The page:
Additionally, the OET balance surplus lowered over the year underpinned by net outflows from the financial account for offshore investments and import payments. These have partially offset the rise in receipts from travel, remittance, and exports. 

Broad money declined

Broad money fell by $7.7 million (1.3%) mainly on lower net foreign assets coupled with decreased net domestic assets. The decline in other foreign assets and foreign reserves lowered the net foreign assets while higher capital accounts resulted in lower net domestic assets. Over the year, broad money declined by $0.7 million (0.1%) due to lower net domestic assets underpinned by higher capital accounts, offsetting the growing net foreign assets.

Liquidity grew in September

Higher government deposits expanded the liquidity in the banking system over the month of September by $6.1 million (1.9%) to $317.4 million. However, over the year higher payments made by the commercial banks lowered the liquidity in the banking system by $6.2 million (1.9%).

Slowing credit growth

Both businesses and household loans slowed over the month by $0.7 million (0.6%), but increased over the year by $34.9 million (7.6%) to $493.9 million. The monthly decline resulted from lower lending to state-owned enterprises, wholesale & retail, manufacturing and construction sectors, as well as lower household loans mostly other personal loans. Contrastingly, household loans grew over the year mostly for housing, thus driving the annual rise in total lending. This was further supported by more business loans made to state-owned enterprises, professional & other services, transport, tourism and agricultural sectors over the year.

The banks’ total loans to deposit ratio slightly decreased from 79.0% to 78.6% over the month, reflecting loans decreasing faster than deposits.

Interest rate spread narrowed

Over the month and year to September 2019, the weighted average interest rate spread narrowed by 5.7 basis points and 3.6 basis points, respectively, to 6.06%. The monthly decline was due mainly to a decrease in weighted average lending rates coupled with an increase in weighted average deposit rates. Lower lending rates were mostly for businesses such as fisheries, tourism and construction sectors, as well as household housing and other personal loans. On the other hand, higher deposits rates was due mainly to increasing demand and saving deposit rates outweighing the decline in time deposit rates.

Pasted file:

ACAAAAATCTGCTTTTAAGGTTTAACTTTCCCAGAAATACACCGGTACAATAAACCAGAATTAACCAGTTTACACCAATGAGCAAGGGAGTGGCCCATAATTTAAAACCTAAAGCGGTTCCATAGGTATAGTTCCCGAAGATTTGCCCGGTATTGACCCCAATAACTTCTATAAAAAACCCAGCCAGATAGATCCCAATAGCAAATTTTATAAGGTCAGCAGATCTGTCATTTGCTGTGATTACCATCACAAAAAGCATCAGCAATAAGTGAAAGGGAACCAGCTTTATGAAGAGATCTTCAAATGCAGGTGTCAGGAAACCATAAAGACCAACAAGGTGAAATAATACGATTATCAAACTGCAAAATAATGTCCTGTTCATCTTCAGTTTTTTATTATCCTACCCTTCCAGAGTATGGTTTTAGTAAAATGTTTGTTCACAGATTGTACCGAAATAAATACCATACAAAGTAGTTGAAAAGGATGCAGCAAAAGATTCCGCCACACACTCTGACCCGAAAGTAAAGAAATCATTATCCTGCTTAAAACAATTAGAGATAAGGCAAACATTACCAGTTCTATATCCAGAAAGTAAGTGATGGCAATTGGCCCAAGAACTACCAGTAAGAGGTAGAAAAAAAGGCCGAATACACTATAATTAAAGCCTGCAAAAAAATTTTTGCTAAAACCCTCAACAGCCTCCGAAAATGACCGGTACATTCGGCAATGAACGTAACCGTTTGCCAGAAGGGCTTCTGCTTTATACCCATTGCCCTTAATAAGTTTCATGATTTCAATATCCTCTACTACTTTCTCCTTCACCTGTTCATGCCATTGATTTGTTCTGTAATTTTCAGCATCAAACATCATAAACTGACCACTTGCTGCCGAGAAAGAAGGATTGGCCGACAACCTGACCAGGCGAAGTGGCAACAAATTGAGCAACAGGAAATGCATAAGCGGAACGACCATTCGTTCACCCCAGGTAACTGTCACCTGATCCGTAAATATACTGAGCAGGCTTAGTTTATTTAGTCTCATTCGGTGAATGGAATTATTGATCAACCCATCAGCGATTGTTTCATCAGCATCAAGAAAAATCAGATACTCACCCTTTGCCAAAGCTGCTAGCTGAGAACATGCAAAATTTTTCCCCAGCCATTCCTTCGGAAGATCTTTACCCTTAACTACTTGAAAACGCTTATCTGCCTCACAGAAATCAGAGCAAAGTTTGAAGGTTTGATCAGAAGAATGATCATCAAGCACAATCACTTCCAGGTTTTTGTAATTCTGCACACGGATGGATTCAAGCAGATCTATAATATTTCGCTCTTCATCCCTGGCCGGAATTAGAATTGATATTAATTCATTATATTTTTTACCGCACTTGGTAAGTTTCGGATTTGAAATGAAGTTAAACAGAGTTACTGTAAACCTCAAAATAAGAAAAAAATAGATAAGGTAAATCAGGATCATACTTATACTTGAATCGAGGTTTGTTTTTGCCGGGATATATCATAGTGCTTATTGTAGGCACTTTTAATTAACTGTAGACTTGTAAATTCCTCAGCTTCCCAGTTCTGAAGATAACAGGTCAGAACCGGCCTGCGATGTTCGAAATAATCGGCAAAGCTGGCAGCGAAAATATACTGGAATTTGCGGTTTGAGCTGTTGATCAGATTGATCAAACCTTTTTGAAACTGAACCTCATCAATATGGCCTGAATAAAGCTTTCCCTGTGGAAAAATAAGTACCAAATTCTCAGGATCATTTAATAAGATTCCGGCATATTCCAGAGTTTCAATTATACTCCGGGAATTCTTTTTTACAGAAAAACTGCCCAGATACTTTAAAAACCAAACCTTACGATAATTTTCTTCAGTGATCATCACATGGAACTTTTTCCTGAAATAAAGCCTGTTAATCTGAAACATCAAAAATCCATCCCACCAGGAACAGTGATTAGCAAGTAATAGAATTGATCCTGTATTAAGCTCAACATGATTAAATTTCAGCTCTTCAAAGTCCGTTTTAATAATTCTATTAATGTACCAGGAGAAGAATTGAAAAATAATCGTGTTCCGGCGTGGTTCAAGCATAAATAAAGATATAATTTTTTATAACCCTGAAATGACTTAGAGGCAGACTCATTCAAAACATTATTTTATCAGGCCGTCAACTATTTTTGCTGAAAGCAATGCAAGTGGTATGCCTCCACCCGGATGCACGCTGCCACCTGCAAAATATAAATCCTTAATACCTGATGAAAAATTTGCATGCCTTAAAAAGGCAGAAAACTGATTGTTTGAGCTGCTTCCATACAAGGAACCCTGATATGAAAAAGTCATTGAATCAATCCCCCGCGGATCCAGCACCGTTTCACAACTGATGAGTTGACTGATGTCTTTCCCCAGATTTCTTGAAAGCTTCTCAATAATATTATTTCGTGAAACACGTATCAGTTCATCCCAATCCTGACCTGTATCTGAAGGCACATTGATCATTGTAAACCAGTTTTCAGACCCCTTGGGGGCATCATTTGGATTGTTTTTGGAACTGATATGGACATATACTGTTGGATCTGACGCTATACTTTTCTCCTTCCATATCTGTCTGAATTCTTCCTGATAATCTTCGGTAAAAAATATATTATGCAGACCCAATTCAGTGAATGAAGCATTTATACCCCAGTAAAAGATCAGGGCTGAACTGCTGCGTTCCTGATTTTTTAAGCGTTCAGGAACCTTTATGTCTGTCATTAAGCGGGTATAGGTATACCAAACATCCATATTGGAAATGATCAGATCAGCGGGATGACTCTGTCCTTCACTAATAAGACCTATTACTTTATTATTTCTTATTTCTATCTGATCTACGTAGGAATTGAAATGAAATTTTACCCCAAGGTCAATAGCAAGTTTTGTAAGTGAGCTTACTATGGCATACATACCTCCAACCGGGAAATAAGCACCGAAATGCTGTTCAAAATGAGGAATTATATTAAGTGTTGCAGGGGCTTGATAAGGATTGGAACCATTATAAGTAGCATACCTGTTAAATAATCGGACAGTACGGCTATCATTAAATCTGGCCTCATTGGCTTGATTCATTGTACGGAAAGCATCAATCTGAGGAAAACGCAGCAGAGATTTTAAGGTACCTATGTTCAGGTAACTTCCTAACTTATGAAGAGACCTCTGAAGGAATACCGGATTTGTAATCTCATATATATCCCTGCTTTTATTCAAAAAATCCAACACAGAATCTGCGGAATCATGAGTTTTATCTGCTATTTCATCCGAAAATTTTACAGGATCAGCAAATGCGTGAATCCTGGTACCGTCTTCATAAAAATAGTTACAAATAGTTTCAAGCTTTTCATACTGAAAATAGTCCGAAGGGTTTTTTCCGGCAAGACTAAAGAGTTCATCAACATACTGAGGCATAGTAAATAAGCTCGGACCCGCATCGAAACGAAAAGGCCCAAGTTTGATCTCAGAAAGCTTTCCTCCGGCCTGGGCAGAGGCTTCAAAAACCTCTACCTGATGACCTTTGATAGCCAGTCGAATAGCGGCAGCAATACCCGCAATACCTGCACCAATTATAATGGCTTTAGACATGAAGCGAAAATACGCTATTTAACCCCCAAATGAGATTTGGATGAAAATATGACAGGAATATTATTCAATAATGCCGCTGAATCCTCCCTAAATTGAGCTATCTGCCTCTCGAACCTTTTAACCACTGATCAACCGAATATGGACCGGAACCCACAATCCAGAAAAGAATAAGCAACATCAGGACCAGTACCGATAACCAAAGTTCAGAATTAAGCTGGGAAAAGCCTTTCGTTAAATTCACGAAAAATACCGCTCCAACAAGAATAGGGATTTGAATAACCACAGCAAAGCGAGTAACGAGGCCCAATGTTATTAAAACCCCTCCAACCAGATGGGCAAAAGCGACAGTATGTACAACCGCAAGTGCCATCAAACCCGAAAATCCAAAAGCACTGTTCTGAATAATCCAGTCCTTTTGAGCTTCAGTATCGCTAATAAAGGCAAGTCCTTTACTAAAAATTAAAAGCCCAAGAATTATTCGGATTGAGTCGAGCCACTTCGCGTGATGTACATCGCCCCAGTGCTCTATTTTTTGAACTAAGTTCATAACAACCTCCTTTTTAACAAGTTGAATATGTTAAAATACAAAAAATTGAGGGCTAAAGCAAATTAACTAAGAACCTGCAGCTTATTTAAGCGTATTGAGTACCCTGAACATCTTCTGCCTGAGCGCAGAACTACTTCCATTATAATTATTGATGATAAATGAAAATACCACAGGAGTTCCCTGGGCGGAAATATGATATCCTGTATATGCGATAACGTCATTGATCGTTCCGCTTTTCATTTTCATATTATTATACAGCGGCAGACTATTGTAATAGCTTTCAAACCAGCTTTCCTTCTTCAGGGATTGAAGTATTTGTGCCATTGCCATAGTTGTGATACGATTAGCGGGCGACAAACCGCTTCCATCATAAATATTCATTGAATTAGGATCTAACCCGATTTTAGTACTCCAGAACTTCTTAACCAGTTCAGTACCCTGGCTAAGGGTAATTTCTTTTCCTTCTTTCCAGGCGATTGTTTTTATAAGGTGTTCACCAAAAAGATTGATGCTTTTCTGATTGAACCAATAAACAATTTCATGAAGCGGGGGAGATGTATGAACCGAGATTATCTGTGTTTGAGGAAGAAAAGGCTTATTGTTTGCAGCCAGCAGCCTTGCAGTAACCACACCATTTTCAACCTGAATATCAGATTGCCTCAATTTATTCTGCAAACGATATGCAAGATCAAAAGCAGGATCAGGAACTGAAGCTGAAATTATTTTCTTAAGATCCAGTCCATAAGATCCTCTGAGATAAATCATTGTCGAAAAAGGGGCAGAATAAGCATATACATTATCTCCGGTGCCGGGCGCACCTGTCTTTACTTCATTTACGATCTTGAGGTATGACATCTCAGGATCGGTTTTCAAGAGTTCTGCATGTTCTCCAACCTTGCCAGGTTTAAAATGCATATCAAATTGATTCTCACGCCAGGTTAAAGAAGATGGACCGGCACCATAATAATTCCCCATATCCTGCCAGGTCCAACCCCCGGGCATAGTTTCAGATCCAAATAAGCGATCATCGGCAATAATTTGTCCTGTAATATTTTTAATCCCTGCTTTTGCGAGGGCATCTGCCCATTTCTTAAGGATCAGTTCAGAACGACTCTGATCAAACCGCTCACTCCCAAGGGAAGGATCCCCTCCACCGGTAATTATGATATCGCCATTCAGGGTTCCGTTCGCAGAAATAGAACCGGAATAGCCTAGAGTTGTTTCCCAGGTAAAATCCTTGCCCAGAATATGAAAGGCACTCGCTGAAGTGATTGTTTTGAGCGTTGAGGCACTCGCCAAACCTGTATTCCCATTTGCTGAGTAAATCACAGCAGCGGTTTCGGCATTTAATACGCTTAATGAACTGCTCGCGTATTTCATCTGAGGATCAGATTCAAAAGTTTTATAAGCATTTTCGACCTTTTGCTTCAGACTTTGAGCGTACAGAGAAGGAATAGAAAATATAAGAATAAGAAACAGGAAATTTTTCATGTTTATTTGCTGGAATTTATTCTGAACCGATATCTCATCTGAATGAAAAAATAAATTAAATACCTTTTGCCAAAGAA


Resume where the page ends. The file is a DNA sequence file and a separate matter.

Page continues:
Over the year, the weighted average lending rates declined more than the decrease in weighted average deposits rates resulting in lower weighted average interest rates spread. Lower lending rates was mainly for businesses such as tourism, agriculture and transport sectors, whereas the decreased time deposit rates drove the lower weighted average deposit rates.

Outlook

The Reserve Bank still expects positive domestic economic activity in the medium term. Foreign reserves is at comfortable levels way above the minimum of 3 months of imports cover, while inflation is below the Reserve Bank’s reference rate of 5%. Credit growth is expected to continue growing underpinned by excess liquidity in the banking system although at a slower pace as well as new strategies by the commercial banks. The Reserve Bank considers its current accommodative monetary policy stance appropriate at this time. However, the Reserve Bank continues to be vigilant in closely monitoring developments in the domestic and global economies and stands ready to adjust its monetary policy setting to ensure financial and macroeconomic stability are maintained.